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Obesity (Silver Spring). 2015 Dec;23(12):2349-56. doi: 10.1002/oby.21198. Epub 2015 Nov 5.

Resting metabolic rate varies by race and by sleep duration.

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Center for Sleep and Circadian Neurobiology, Perelman School of Medicine, University of Pennsylvania, Philadelphia, Pennsylvania, USA.
Division of Sleep and Chronobiology, Department of Psychiatry, Perelman School of Medicine, University of Pennsylvania, Philadelphia, Pennsylvania, USA.



Short sleep duration is a significant risk factor for weight gain, particularly in African Americans and men. Increased caloric intake underlies this relationship, but it remains unclear whether decreased energy expenditure is a contributory factor. The current study assessed the impact of sleep restriction and recovery sleep on energy expenditure in African American and Caucasian men and women.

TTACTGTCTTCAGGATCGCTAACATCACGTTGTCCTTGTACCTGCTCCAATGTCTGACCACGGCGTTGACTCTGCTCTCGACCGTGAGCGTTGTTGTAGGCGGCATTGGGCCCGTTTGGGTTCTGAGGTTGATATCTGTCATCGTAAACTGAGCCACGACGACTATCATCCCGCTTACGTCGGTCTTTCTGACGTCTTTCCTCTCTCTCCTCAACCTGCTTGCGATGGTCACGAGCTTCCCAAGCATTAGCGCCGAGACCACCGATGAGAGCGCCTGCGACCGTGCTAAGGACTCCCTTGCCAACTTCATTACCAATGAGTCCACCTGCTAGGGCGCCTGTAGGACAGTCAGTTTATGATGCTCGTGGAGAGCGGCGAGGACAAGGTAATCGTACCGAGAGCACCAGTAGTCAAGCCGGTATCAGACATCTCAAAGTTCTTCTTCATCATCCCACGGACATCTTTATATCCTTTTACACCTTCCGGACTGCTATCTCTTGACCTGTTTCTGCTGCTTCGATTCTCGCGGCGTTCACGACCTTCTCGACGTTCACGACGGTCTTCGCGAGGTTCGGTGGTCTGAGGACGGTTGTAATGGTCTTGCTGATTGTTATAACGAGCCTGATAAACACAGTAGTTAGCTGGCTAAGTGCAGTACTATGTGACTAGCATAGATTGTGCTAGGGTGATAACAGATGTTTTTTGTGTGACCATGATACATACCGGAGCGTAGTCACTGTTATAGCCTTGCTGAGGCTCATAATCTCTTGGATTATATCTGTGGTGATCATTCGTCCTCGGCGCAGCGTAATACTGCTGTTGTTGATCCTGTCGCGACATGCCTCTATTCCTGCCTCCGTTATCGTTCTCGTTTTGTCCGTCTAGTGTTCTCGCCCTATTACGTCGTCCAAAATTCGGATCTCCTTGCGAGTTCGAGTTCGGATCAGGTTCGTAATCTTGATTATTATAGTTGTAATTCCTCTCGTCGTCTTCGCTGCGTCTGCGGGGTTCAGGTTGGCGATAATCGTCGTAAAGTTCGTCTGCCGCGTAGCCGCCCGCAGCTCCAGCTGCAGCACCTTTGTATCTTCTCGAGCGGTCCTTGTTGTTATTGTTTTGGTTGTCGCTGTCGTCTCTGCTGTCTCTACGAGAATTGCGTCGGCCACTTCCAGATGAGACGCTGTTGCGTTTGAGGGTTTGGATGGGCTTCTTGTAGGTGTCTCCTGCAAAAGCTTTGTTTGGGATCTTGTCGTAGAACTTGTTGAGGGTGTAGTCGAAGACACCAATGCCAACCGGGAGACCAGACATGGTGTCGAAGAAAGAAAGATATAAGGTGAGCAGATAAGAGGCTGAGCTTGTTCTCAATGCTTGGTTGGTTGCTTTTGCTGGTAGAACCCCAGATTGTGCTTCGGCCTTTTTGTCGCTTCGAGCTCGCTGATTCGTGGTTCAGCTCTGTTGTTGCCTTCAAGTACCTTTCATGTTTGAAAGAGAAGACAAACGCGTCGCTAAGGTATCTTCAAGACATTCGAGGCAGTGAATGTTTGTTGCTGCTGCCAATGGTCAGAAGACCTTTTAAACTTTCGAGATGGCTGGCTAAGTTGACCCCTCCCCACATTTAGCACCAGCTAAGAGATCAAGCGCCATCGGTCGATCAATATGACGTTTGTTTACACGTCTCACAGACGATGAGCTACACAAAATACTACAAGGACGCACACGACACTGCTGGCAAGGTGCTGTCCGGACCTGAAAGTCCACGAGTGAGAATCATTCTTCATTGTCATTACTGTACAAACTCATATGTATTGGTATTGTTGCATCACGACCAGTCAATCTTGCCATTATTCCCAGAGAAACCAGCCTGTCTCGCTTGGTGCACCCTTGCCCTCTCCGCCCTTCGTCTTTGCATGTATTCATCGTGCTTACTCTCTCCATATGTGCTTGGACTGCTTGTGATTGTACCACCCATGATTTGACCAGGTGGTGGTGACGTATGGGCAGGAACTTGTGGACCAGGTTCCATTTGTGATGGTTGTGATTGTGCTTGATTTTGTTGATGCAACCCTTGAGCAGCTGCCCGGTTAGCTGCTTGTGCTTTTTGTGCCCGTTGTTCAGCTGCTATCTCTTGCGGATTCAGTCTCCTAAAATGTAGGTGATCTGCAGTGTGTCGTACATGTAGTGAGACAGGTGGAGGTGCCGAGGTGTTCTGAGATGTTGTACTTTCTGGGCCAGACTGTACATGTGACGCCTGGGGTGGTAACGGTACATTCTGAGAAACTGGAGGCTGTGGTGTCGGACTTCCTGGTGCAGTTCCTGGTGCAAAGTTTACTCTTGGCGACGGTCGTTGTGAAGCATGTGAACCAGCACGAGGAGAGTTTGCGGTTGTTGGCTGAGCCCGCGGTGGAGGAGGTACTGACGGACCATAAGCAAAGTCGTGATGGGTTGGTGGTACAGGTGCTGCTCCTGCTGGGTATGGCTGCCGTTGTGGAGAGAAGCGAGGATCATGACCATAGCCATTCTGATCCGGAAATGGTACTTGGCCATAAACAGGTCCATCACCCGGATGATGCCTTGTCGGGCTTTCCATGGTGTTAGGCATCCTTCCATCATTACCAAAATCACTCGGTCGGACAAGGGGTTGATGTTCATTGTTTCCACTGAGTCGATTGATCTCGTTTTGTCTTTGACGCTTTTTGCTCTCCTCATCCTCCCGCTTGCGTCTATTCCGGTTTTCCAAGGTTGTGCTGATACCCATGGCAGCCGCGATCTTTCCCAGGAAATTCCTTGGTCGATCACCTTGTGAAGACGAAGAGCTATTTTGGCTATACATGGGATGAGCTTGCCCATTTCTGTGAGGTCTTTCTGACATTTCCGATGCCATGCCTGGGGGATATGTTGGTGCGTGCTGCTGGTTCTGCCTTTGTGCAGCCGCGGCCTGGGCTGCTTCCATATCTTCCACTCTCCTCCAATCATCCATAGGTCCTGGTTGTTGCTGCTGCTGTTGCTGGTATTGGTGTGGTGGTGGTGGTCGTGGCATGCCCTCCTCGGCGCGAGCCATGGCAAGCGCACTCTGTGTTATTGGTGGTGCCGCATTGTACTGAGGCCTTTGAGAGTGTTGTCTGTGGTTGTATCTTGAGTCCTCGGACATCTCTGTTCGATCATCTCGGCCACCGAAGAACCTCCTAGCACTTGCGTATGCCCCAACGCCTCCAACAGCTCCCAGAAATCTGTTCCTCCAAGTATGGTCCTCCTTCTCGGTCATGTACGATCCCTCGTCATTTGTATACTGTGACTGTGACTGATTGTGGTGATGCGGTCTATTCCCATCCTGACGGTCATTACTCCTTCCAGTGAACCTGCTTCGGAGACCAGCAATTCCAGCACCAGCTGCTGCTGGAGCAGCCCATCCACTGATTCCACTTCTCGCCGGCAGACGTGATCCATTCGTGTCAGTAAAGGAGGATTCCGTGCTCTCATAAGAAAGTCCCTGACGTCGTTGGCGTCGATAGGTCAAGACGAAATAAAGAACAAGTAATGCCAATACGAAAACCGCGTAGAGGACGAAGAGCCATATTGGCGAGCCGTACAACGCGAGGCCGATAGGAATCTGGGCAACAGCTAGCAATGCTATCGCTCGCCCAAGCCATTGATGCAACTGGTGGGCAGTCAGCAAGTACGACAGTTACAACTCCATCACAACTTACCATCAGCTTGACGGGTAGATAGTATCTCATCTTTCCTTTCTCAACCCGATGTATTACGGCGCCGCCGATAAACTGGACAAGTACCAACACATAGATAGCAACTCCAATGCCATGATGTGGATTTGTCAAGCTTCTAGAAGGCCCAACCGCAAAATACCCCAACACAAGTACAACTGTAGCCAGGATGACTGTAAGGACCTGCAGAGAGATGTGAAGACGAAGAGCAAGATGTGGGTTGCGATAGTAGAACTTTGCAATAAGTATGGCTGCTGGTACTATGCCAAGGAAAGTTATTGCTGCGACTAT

Healthy adults participated in a controlled laboratory study. After two baseline sleep nights, subjects were randomized to an experimental (n = 36; 4 h sleep/night for five nights followed by one night with 12 h recovery sleep) or control condition (n = 11; 10 h sleep/night). Resting metabolic rate and respiratory quotient were measured using indirect calorimetry in the morning after overnight fasting.


Resting metabolic rate-the largest component of energy expenditure-decreased after sleep restriction (-2.6%, P = 0.032) and returned to baseline levels after recovery sleep. No changes in resting metabolic rate were observed in control subjects. Relative to Caucasians (n = 14), African Americans (n = 22) exhibited comparable daily caloric intake but a lower resting metabolic rate (P = 0.043) and higher respiratory quotient (P = 0.013) regardless of sleep duration.


Sleep restriction decreased morning resting metabolic rate in healthy adults, suggesting that sleep loss leads to metabolic changes aimed at conserving energy.

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